Things are going to get a bit less new-user-friendly around here, I think. If you get really lost, ask a question or do a search. It’s all here somewhere.

When you’re dealing with the interlocking nature of prajna, sila, and samatha, the question arises; which one first? Which is preeminent? Of course, the answer is situational, and not really linear, in any event.

True, it’s pretty cut and dried that you need a baseline level of conduct to achieve a baseline level of concentration which is needed to achieve any kind of stable insight. But beyond that rudimentary level, it gets complex quickly.

To get stable changes in behavior or conduct usually requires some kind of insight into one’s situation to really make definitive change. To hold those changes requires concentration. It’s hard to make real life changes when you have the mind strength of a crack baby raised on kraft dinner, and the psychic hotline is your idea of ‘insight’.

Likewise, although jhana practice isn’t exactly an investigation-intensive enterprise, you do from time to time have to make certain observations that will fine tune your understanding of the object that forms your concentrative focus. It’s quite possible to take a very dry perception based approach to jhana, but I don’t recommend it, as it’s very abrasive. Feeling your way is best, generally, but even so, you do need to occasionally peek your head out to survey the terrain.

So really the whole process feeds backwards, forwards and sideways. The best bet is to work on the one that complains the most, or gets in the way the most. When in doubt, do some mindful investigation and if you immediately start crying, or your nervous system feels like uninsulated wiring sizzling in the rain, you might need to do some emotional housecleaning or chill in the second jhana for a bit.

For my part I’m dealing with lot of relationship stuff right now. There’s all this deeply rooted rubbish relating to self worth, loneliness, love and being loved etc. It’s very tempting to look for a solution to all this, particularly an external one, but 9 times out 10 when it comes to emotional stuff, looking for a solution is exactly the wrong thing to do. There isn’t one. There never will be one. Looking for solutions to emotional problems is how you perpetuate the mindset that creates emotional problems. It’s pretty much exactly like a gambling addict: you keep wanting to double down at the table, in hopes that it will all come up even in the end, but it never really does. There is no break even, there is no winning these games. They were never meant to be won. When you figure that out, and why it’s true, you’ve got some real insight going.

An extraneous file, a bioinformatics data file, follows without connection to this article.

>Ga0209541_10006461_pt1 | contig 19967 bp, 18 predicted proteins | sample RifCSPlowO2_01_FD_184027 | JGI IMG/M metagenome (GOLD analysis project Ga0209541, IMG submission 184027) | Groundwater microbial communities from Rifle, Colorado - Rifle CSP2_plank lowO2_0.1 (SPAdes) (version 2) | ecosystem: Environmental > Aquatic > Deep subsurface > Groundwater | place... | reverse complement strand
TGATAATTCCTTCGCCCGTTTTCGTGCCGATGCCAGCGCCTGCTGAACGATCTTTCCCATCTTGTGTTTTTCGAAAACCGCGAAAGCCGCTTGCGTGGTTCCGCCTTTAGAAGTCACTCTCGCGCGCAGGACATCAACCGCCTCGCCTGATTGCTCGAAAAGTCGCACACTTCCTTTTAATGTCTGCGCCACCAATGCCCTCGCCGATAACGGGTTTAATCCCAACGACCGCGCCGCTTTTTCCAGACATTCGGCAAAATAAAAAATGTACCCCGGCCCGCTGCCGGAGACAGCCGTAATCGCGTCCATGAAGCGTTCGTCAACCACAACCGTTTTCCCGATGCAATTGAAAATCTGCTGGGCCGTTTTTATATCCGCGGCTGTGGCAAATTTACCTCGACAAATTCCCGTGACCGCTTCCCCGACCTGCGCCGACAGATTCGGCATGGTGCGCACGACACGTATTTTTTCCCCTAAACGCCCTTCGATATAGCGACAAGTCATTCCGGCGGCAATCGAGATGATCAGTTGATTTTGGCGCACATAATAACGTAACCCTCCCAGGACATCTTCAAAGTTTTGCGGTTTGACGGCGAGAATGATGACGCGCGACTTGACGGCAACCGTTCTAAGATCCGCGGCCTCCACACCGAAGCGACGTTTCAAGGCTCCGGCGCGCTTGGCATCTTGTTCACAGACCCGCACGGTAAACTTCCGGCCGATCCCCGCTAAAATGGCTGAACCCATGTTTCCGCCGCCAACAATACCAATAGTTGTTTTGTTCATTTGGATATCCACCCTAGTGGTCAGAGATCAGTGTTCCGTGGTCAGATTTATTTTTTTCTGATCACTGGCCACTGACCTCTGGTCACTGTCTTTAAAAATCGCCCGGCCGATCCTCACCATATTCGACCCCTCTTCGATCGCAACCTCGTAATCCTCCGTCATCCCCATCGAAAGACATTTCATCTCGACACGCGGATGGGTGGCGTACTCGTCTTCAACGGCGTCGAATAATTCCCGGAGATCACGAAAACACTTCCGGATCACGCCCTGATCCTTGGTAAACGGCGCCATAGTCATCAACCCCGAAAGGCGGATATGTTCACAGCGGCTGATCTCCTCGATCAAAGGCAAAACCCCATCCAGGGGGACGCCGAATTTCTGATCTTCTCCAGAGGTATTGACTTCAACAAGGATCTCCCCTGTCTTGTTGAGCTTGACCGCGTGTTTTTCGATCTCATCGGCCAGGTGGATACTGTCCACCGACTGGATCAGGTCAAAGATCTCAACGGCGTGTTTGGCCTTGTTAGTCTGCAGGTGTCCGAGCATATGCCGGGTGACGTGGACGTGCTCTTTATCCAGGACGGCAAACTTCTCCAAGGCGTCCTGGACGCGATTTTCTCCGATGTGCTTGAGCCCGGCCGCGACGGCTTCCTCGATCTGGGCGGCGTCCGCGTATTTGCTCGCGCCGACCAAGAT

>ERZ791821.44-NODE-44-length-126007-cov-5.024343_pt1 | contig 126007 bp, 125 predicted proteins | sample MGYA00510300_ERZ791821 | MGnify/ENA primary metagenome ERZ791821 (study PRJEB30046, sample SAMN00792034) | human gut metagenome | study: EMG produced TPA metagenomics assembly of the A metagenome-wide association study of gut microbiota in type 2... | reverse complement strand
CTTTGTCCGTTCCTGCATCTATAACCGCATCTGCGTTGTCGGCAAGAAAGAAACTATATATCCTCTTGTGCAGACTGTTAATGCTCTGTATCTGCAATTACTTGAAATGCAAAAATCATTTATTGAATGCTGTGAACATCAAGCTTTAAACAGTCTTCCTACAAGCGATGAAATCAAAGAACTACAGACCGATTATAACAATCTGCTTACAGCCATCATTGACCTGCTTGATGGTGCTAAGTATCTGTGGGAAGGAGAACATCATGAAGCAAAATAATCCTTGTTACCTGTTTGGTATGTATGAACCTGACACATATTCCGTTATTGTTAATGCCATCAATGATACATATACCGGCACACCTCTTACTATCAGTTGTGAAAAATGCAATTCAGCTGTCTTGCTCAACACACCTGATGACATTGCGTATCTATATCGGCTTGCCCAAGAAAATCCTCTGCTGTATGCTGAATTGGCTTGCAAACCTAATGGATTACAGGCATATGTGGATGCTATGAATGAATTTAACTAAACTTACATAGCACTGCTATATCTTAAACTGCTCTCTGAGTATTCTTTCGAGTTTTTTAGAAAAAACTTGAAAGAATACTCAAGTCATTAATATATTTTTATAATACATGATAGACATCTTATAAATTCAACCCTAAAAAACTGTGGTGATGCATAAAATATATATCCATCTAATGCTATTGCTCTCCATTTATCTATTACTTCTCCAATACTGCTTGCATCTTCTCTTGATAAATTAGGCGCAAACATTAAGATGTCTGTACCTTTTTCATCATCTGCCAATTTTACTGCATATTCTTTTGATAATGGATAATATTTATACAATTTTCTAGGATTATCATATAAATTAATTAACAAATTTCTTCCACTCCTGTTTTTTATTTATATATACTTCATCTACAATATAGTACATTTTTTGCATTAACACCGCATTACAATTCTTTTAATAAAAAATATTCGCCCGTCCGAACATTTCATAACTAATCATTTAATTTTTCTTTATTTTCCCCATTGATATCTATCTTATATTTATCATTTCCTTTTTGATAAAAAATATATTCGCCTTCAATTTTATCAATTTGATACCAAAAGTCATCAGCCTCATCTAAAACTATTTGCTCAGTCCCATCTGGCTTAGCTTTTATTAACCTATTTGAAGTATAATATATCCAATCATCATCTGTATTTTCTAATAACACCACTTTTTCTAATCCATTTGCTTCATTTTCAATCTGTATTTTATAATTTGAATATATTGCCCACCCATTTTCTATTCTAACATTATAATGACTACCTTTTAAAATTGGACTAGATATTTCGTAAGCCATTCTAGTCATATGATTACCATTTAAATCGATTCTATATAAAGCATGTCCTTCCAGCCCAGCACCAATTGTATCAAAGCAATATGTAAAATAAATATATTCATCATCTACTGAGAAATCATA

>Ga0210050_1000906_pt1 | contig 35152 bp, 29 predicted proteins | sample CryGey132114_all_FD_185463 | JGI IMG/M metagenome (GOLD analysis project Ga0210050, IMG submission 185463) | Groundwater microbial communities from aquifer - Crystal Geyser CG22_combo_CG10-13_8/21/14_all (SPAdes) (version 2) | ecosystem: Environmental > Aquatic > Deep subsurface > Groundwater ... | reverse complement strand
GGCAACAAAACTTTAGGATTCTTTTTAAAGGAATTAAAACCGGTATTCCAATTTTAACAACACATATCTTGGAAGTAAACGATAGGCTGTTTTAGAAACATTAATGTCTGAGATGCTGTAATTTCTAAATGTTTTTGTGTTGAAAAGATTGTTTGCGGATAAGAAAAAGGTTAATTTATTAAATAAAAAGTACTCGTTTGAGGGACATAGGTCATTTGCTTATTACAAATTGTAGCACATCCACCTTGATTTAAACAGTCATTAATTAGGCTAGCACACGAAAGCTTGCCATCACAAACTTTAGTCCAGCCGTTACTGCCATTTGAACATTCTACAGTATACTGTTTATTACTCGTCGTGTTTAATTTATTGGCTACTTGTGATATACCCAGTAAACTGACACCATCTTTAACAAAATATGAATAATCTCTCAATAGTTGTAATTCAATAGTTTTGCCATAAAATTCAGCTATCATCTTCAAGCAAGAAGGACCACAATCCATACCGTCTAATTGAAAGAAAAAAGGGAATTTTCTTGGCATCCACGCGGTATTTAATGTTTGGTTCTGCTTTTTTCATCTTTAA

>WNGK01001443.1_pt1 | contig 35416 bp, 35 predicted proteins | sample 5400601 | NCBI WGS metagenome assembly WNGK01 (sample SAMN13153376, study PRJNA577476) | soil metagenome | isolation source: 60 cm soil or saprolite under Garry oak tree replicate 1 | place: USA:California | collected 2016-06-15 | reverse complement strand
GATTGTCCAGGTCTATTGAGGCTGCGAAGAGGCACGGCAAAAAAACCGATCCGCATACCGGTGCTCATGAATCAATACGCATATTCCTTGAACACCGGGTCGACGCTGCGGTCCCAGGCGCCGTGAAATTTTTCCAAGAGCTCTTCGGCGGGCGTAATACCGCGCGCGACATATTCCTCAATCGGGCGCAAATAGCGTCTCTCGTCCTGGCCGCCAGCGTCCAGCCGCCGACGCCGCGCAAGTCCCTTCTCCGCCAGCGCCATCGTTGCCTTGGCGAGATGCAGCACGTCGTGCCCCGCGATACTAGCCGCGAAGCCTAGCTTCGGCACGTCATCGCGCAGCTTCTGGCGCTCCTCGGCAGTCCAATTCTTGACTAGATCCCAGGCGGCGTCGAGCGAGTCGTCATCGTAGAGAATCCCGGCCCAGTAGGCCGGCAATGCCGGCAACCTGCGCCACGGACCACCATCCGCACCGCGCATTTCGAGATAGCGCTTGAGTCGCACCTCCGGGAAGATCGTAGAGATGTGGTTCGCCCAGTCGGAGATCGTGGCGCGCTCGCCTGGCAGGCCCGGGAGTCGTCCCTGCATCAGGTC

Emotional stuff all flows out of species of attachment. You can dress it up in any number of ways, but the end truth is that you have these emotions because you are attached to the phenomena they relate to.  Anything you do in relation to that can only reaffirm the attachment. It’s like one of those monkey traps. The only way out is to let go of the thing and pull out your hand. Full Stop.

16 thoughts on “the tail of the snake

  1. Welcome back! It’s great to see you boil back down to the basics & stop worrying about the worldwide catastrophes & get back into the real inner reality as it is moment-by-moment.

    It ain’t easy, but it’s the (only) right thing to do….

  2. “Emotional stuff all flows out of species of attachment. You can dress it up in any number of ways, but the end truth is that you have these emotions because you are attached to the phenomena they relate to. Anything you do in relation to that can only reaffirm the attachment.”

    Maybe I read this wrong, but it sounds like your solution is to dump relationships altogether and go it alone.

  3. Hi Zac; good to see you posting again. It’s good to see “the Dharma” being presented in a fresh manner.

    I assume that you’re deliberately not making a distinction between relative and absolute insight here? I say that, because I guess like the rest of the things you mention here, they’ll both feed into each other. Right?

    @Hamble — AIUI, that’d be very much a first turning of the wheel of Dharma answer–go live in a cave and look at your own experience until you see through it. Wheras at least some of the 3rd turning (Vajrayana) schools would emphasise being in the world, and indeed, some of the Tibetan schools have a good solid householder yogi tradition.

  4. you could make the distinction, yeah, but it’s really more of a context thing. an absolute insight into impermanence at the level of base sensations can be built up into a macrocosmic relative insight into a particular emotional attachment. or the other way around, which is how most people end up doing it.